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Review: Club Escape

3 Keys

RATING: 3 Keys         RESULT: Left Before Completion          REMAINING: 

Blindfolded and tossed into the back office of a nightclub by a punk rocker chick with a thick Russian accent. So it’s a pretty common Tuesday for us.


When the notorious Russian Bratva crime operation opens Long Island City’s newest nightlife hot spot, Club Escape, a new breed of clientele comes to town. Seizing the opportunity, you attempt to infiltrate their ranks and broker a deal that could make you wealthier than in your wildest dreams. However, when the “perfect opportunity” falls apart, you must fend for yourself and scramble to escape before the Boss comes back and your last hour on Earth ticks by. Can you make your getaway in time, or will you be left to swim with the fishes?

I Survived the Room creates another immersive storyworld to engage us in as active participants. Things don’t go as planned for us, and to say they fall apart would be the understatement of the year. We find ourselves with bags over our heads, being walked single file by an armed Bratva agent into the Club’s back office where we’re to be held hostage until the leader arrives.

Fortunately for us, our captor is actually a double agent – and though she must deliver us as instructed to keep up appearances, she’ll be working behind the scenes to offer us hints and clues along the way to add in our attempts to foil the Bratva’s criminal plans.


Existing in back of house areas, the scenic in Club Escape is rather basic, especially when compared to the venues original room, Sanatorium. It does seem like a somewhat missed opportunity to eventually make it into the lavish nightclub itself on your way to freedom. Without question that would pose a very unique back drop for an escape game.

Sadly, that is not to be with Club Escape. Our challenges are regulated solely to back offices, supply closets and access hallways. From a story perspective, yes, it still works – but it’s difficult to not look at this as a case of “what could have been.”

At the very least, a cool touch – you can hear the pulsing music through the walls of the presumably active club in the next room. This definitely helps paint a bit of realism into our surroundings.


Club Escape’s puzzles exist almost exclusively on the lower side of technology. In fact aside from a laser security system standing between us and freedom, there’s not much in the way of tech at all in this game. I maintain that is not necessarily a bad thing, and I’m not personally turned off by being limited to numerical padlocks and keys – but recognize there are others who find themselves longing for something a bit more.

For the most part, each step was fairly intuitive to follow – though none really generated any “ah ha!” moments of solution.  The finale puzzle, presented in a sort of “choose your own adventure” quickly evoked the unpleasant flavor of a time-sink, as it became clear with it’s many branching paths and literally no logical beyond taking a blind guess and trying each one that this step was designed to lessen the number of groups able to successfully escape the game.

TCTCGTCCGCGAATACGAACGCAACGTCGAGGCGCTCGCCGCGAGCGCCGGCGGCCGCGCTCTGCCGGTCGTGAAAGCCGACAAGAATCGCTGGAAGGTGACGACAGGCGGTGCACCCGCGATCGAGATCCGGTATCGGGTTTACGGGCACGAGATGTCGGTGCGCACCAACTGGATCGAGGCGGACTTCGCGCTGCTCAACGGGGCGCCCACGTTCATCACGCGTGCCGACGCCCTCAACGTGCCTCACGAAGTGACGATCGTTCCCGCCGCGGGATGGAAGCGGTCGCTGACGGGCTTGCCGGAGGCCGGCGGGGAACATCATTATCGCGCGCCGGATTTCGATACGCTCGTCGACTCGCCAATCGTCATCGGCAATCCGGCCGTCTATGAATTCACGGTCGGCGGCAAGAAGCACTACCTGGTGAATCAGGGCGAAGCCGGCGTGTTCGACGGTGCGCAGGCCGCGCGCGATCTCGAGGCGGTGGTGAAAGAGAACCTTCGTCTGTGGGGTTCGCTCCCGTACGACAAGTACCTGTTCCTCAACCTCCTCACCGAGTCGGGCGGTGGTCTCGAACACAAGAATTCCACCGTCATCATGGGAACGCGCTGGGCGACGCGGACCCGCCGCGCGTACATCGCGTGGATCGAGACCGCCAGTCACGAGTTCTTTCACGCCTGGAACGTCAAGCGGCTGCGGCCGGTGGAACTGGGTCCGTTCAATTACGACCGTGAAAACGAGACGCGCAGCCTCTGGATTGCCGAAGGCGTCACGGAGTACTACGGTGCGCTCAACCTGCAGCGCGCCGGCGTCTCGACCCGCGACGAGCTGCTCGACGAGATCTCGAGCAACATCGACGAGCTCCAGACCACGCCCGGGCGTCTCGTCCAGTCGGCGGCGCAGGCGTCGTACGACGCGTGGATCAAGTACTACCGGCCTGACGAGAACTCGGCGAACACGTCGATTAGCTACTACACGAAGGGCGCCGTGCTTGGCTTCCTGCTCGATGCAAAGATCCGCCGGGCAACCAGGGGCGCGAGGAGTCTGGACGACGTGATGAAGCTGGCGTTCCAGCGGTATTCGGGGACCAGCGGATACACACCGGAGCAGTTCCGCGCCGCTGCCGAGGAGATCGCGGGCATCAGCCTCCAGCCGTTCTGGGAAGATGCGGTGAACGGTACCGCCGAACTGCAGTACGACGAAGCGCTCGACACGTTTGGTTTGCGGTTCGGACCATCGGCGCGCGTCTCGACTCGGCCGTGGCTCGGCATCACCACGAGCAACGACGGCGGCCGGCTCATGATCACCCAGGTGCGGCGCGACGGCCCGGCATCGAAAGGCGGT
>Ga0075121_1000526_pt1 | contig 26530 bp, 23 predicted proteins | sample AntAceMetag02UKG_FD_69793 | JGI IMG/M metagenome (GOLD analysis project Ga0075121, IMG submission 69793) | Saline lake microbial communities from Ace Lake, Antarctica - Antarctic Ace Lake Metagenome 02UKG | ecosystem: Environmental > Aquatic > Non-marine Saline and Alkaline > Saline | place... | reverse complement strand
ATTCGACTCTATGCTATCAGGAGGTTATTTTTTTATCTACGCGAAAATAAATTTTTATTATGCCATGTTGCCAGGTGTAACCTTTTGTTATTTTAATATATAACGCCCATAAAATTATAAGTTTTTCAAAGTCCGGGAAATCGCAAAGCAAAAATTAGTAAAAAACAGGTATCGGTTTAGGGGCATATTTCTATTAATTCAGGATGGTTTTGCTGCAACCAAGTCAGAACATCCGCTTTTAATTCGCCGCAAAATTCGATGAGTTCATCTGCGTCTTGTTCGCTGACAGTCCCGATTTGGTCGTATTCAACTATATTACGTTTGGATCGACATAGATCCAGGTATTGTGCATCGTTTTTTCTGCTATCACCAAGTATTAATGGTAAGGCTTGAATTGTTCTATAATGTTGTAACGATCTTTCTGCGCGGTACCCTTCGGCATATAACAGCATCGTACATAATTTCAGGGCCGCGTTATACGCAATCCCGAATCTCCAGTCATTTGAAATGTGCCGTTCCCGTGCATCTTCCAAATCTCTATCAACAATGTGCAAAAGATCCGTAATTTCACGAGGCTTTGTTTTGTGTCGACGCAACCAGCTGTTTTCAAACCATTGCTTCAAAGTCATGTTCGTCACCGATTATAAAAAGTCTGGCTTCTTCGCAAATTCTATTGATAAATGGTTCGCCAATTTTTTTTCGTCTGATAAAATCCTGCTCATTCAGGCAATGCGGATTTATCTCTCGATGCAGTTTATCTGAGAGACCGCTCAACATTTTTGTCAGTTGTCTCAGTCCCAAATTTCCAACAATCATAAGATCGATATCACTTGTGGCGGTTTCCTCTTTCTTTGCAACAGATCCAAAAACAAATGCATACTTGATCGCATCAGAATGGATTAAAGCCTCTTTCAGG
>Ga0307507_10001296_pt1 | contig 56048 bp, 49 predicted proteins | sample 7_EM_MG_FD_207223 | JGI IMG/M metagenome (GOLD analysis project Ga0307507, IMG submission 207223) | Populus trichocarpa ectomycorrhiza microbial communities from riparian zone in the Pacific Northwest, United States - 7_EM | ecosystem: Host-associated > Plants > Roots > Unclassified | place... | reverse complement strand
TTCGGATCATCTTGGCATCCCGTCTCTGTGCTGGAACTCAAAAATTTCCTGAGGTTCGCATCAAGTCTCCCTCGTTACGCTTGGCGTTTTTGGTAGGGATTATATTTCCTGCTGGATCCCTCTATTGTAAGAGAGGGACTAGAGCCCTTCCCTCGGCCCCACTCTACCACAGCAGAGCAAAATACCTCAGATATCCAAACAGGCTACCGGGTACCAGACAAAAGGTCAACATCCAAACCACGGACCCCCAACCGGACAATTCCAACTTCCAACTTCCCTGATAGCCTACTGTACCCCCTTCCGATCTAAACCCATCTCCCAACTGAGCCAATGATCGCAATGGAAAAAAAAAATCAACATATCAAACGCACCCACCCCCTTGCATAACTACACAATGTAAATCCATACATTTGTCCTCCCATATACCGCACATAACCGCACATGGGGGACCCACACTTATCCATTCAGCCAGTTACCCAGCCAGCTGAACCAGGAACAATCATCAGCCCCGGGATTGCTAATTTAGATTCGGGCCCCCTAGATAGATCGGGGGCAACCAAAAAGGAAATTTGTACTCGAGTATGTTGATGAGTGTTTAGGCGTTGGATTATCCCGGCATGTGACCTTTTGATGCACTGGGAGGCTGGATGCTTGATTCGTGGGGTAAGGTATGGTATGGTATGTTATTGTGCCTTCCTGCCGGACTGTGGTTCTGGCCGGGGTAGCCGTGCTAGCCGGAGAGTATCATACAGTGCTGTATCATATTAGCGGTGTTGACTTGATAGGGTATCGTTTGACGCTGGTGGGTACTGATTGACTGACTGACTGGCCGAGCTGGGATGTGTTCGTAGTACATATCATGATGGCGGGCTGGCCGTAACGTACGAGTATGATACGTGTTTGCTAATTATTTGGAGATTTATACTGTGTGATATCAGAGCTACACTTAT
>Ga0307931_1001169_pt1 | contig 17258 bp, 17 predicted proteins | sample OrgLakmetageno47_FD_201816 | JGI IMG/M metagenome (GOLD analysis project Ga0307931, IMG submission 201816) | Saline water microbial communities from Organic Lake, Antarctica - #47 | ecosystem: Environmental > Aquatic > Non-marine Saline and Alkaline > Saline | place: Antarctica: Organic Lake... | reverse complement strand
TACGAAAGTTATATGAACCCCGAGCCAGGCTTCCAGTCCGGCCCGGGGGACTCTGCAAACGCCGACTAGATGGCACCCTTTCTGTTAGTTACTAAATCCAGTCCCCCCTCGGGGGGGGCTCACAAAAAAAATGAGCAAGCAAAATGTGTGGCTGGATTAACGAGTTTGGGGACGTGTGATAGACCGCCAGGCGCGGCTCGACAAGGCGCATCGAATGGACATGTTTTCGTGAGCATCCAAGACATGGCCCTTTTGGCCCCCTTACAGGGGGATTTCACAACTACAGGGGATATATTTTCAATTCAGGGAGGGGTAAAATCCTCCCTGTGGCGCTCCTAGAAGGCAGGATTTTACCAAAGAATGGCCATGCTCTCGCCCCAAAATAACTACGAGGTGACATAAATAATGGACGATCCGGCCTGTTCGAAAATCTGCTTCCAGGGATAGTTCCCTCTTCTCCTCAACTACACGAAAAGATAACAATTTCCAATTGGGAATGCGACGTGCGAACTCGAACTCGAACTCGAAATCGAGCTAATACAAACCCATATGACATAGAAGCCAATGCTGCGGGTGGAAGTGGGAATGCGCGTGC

I’d like to be clear that our need to leave this game prior to its completion is not by any means a reflection of its quality. The truth is we wished that we could have stayed to see it through.

It is likely that we would have walked out of Club Escape victorious, as we were well into that finale puzzle step with more than five minutes remaining on the clock. Unfortunately, our game was started a bit late due to an overlap in our time at the Sanatorium, leaving things too tight in our over-booked schedule to stay in Club Escape for the full 60 minutes. With hard-to-obtain tickets to not one but two different immersive theatre productions immediately following, it was more important we left our last game with enough time to spare.

It should be noted that we played Club Escape as a group of three – five less than the venue’s maximum capacity in a public game that typically does indeed pair players with strangers. As a group of three, several of the rooms felt rather confined and really didn’t leave us much space to move around. Add to that there really were not enough puzzles for more than the three of us to be working on, and even worse at times there were moments where one or even two of us were left watching the third work on something. I cannot imagine playing Club Escape at full capacity, and definitely would recommend that if you do wish to play it, you aim to visit on a slower time midweek in hopes of securing a smaller group size by game time.

Though Club Escape technically did include an actor, really she only played a role in the beginning to walk us into the club and at the end to escort us out. Beyond that we’d not see her once (unless you count via radio communication when we were in need of a hint.) This is a fairly stark contrast to Sanatorium, where not one but two different actors played such key roles in the gameplay experience.

I Survived the Room, as a brand, is on the cusp of greatness but not quite there. And while we hope they continue to polish their product and its production in an effort to reach their true potential, they’re still very much worth a visit even as is, if for nothing else how unique their experience is to other games in the NYC market.

(Needless to say, in our rush to make it to our next show we were sadly unable to snap a team photo after Club Escape.)

Venue Details

Venue:  I Survived the Room

Location: Long Island City, New York

Number of Games: 2


Duration: 60 minutes

Capacity: 8 people

Group Type: Public / You may be paired with strangers.

Cost: $25 per person (weekdays) or $30 per person (weekends)


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